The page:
Lumber sorting has been extensively studied at the laboratory level (Kozlik and Ward 1981, Holmes and Arganbright 1984, Kozlik 1987, Yichun et al. 1996, Wallace et al. 2003, Avramidis et al. 2004, Sugimori et al. 2006). At the theoretical level, stochastic models were developed to take into consideration the lumber natural MC variability (Cronin et al. 2002, Cronin et al. 2003; Kayihan 1984, Kayihan 1985, Elustondo et al. 2004, Elustondo et al. 2005, Elustondo and Avramidis 2003). In the study presented in this paper, lumber sorting was optimized by using experimental laboratory results combined with numerical regression and stochastic simulation.
The methodology was applied to minimize drying time and MC variation in drying of 114 by 114 mm^{2} hemfir (Pacific coast hemlock) lumber sorted with an inline capacitance type MCmeter. The optimized sorting strategy was then implemented at a local sawmill to confirm the predicted benefits.
MATERIALS AND METHODS
Optimization of sorting parameters
Timber sorting was performed at a local sawmill in British Columbia, Canada, with the help of an inline NMI (Northern Milltech Inc., MC Pro 1500, DOS version) sorting equipment. Figure 2 shows a photograph of the used NMI. NMI is a commercial capacitance type MC meter designed to sort green lumber before drying. It uses 4 to 8 sets of two metallic plates placed above and below the wood to measure electric capacitance as the wood passes transversally at line speeds. Since electric capacity is affected by both MC and density, the NMI value is similar, but not necessarily equal to the lumber MC.
It is reported in literature that the electric capacitance of dried lumber increases exponentially with the MC and linearly with the basic density (William 1988). However, the actual algorithms implemented by NMI are not released to the public. The company only claims that the NMI reading is proportional to both MC and basic density, thus being representative of the vaguely defined "dryability" parameter. In the particular case of 4"x4" hemlock timber, the sawmill found that NMI>75% was associated to heavy wetpockets that were not suitable for kiln drying.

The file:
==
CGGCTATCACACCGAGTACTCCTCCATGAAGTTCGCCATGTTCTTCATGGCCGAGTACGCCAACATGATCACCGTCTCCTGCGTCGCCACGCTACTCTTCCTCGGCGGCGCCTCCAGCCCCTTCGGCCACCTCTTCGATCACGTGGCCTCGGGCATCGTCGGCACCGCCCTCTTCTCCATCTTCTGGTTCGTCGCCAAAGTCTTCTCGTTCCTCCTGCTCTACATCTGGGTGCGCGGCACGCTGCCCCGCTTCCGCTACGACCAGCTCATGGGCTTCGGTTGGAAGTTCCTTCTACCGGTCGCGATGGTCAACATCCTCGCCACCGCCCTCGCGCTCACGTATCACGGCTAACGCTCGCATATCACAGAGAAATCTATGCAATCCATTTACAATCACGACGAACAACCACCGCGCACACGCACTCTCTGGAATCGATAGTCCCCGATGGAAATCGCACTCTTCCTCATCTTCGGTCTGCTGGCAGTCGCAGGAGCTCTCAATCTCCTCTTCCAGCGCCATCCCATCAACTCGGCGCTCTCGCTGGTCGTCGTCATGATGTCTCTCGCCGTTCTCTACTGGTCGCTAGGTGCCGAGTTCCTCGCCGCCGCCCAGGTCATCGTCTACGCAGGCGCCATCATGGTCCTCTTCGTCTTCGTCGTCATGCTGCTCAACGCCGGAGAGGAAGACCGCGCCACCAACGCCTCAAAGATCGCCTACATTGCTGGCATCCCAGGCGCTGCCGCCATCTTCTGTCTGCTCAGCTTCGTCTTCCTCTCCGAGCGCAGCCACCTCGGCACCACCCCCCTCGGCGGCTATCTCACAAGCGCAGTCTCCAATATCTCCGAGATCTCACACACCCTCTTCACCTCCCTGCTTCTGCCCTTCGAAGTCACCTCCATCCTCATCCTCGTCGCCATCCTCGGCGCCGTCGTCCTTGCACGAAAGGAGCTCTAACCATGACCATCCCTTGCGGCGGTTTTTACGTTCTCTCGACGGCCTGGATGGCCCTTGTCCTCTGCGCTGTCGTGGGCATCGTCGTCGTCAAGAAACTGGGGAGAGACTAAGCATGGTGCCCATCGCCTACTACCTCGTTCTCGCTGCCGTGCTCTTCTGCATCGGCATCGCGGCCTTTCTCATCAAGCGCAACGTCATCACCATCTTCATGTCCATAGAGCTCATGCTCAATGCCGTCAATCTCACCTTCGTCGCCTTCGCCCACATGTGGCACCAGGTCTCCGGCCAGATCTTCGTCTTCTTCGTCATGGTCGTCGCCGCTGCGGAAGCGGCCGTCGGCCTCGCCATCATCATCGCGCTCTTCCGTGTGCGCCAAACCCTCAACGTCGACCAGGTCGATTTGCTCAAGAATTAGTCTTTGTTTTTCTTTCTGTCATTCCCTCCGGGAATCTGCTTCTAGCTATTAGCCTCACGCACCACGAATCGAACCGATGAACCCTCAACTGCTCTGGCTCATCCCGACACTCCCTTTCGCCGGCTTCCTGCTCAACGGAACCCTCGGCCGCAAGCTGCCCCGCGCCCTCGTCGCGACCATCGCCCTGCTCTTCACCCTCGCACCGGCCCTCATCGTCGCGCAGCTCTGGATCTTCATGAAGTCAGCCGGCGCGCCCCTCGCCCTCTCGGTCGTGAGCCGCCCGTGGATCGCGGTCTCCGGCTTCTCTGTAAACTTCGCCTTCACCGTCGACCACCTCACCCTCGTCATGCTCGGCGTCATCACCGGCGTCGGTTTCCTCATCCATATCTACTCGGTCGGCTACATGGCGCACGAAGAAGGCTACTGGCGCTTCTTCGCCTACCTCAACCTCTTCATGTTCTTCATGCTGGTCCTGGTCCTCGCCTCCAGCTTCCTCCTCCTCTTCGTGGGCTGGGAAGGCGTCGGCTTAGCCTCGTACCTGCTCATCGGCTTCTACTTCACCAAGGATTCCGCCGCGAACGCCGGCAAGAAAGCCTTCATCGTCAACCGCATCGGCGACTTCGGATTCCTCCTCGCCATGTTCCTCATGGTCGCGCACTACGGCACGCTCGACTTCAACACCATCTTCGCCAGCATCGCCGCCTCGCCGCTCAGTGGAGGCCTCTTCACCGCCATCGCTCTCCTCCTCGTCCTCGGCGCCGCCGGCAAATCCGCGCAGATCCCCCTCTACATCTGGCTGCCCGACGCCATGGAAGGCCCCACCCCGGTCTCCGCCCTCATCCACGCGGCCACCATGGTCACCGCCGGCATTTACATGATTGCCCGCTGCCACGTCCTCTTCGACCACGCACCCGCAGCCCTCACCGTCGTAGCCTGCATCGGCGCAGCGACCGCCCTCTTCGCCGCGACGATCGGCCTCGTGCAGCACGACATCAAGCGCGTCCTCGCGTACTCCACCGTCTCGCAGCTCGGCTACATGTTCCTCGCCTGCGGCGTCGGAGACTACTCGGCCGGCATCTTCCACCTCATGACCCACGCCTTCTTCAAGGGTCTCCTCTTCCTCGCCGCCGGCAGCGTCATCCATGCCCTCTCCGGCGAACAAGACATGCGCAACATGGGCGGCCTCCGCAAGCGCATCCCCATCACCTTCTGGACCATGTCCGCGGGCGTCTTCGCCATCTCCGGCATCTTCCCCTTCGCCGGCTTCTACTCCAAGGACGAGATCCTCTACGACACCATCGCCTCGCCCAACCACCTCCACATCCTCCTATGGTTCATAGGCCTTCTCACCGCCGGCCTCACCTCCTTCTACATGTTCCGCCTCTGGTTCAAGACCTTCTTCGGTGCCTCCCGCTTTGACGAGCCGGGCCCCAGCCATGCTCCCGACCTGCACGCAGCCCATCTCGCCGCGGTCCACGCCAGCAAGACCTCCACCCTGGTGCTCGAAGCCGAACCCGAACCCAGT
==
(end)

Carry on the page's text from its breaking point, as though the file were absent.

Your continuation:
Figure 2: Capacitance sensors of an NMI, MC Pro 1500, DOS version 
The sorting strategy consisted in rejecting all lumber with NMI>75%, and then dividing the rest of the lumber into three sorts referred as low (L), medium (M), and high (H). The NMI sorting points for creating the L, M and H sorts were minimumNMI=0%, lowNMI=40%, highNMI=53% and maximumNMI=75%. Figure 3 shows the approximate NMI distribution measured at the mill. The figure also indicates that the L, M and H sorts contained respectively 40%, 40%, and 20% of the total dried lumber.
Another three sorts were created at FPInnovationsForintek in Vancouver, BC, by combining different amounts of L, M and H lumber. These new sorts were referred as unsorted (L+M+H), wetfree (L+M) and dryfree (M+H). In total, six different lumber sorts were dried. The numbers of L, M and H pieces used for each sort were determined to maintain the proportion of L, M, H, L+M, M+H and L+M+H lumber that are shown in figure 3. Drying runs were carried out in a laboratory 0.7 m^{3} conventional kiln. Each kiln charge contained 42 pieces of 0.9 m long hemfir lumber arranged in a single 6 layers by 7 pieces package. The sorting points and number of L, M, and H pieces used in each sort are reported in Table 1.
Figure 3: NMI distribution and percentage of total lumber contained in each NMI sort 
To minimize random variability, the laboratory lumber sorts were prepared with matched specimens. Lumber sorted at the sawmill was 4 m long, thus it was possible to cut three matched 0.9 m pieces from each 4 m lumber piece. Additionally, four 25 mm wide samples were cut at the ends of each 0.9 m section for determination of initial MC. The procedure for obtaining three matched specimens from each 4 m lumber is shown in Figure 4. Immediately after cutting, each 0.9 m piece was weighed with an electronic balance, labeled, endsealed with glue, and put into plastic bags to prevent MC losses before drying.
Figure 4: Procedure for obtaining three matched specimens from each 4 m timber